Institute of Archaeology


PhD Studentship: Evaluating the Cultural Cost of Development in the New South Africa

28 September 2021

Applications are invited for a Leverhulme Trust-funded PhD studentship at the UCL Institute of Archaeology focusing on cutting-edge, global concerns about heritage and restitution (Ref: 1879293).

Leverhulme Trust logo

The UCL Institute of Archaeology invites applications from eligible candidates (including graduates from South African MA programmes) for a full-time PhD studentship, fully funded for 3 years by the Leverhulme Trust. The project will be principally supervised by Rachel King, with secondary supervision from Dr Keneiloe Molopyane (University of Witwatersrand).

The deadline for applications is 22 October 2021.

The proposed PhD research aims to take a historical and anthropological approach to understanding how South African heritage institutions have attempted to decolonise their treatment of human remains, especially those accessioned after being disturbed by development projects. Restitution, reconciliation, and reparation are major, active themes in defining heritage justice within African contexts; the PhD will interrogate these through detailed investigation of how democratic heritage policy instruments articulate with legacy institutions like major museums to decide how the dead should be salvaged, honored, or warehoused.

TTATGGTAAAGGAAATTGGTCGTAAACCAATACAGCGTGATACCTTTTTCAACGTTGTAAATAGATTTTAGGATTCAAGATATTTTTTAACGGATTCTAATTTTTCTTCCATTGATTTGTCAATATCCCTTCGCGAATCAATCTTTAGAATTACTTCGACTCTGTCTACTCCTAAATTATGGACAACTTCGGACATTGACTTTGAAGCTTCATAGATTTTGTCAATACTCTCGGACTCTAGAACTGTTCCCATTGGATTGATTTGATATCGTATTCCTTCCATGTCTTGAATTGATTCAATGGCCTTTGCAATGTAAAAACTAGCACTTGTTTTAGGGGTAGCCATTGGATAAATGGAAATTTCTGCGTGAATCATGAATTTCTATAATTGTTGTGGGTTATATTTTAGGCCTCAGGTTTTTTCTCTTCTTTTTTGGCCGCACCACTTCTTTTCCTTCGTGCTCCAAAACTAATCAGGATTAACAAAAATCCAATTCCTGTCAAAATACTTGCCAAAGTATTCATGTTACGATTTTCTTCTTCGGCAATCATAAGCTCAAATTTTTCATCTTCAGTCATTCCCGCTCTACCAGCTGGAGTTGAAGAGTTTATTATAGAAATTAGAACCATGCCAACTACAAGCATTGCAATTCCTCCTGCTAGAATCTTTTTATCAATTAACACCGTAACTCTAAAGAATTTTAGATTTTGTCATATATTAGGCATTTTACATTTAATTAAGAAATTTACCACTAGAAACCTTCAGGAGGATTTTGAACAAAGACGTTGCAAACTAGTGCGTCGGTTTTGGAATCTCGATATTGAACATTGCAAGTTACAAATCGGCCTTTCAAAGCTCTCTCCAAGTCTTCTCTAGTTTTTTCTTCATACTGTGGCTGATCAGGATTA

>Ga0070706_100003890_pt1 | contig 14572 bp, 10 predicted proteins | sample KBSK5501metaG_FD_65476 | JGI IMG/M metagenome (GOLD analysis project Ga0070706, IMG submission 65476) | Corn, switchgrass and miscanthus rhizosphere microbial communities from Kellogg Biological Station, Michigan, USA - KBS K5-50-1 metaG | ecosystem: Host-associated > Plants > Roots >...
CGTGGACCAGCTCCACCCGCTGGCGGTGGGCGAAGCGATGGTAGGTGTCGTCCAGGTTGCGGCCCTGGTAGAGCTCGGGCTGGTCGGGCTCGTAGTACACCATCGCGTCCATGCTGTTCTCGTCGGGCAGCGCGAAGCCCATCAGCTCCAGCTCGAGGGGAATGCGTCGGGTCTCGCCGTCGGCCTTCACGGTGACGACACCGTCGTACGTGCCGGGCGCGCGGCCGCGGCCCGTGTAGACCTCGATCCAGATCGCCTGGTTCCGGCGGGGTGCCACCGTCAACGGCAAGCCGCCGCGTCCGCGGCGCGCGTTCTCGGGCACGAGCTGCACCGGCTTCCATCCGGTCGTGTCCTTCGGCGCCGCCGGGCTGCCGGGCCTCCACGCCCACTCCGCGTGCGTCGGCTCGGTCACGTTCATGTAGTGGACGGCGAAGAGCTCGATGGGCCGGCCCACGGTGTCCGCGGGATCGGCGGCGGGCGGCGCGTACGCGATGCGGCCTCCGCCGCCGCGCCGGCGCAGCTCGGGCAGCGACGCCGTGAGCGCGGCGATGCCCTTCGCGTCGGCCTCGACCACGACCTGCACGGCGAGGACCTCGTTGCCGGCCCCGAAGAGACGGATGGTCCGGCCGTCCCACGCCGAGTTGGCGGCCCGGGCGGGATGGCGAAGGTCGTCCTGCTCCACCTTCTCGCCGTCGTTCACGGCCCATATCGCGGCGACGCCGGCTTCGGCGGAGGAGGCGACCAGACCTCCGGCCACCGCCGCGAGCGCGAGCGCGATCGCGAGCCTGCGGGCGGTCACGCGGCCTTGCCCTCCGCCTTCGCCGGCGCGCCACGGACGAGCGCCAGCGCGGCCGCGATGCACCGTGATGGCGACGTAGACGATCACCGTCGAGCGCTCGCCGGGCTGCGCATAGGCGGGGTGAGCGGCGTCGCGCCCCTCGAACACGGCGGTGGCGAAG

The doctorate forms a core part of a Leverhulme Research Project Grant led by Rachel King, which aims to achieve a detailed, diachronic understanding of how the South African state has valued heritage when it is at odds with development.

The PhD project is designed to contribute novel data to cutting-edge global concerns about heritage and restitution, while providing employable skillsets like ethnographic data collection and analysis, audio/video production, developing public engagement strategies, report-writing for a policy audience, database management, and familiarity with the development industry. These skillsets are transferrable across the UK and South Africa.  

Candidates should hold a Masters degree with an overall grade of 70% or better, with at least 70% for dissertation; or South African equivalent. Applications are invited from candidates with a demonstrable background in southern African archaeology and heritage or in possession one of the following South African MA/MSc degrees: MA Archaeology (Wits), MSc Archaeological Heritage (Wits), MA Archaeology (University of Cape Town).

Further details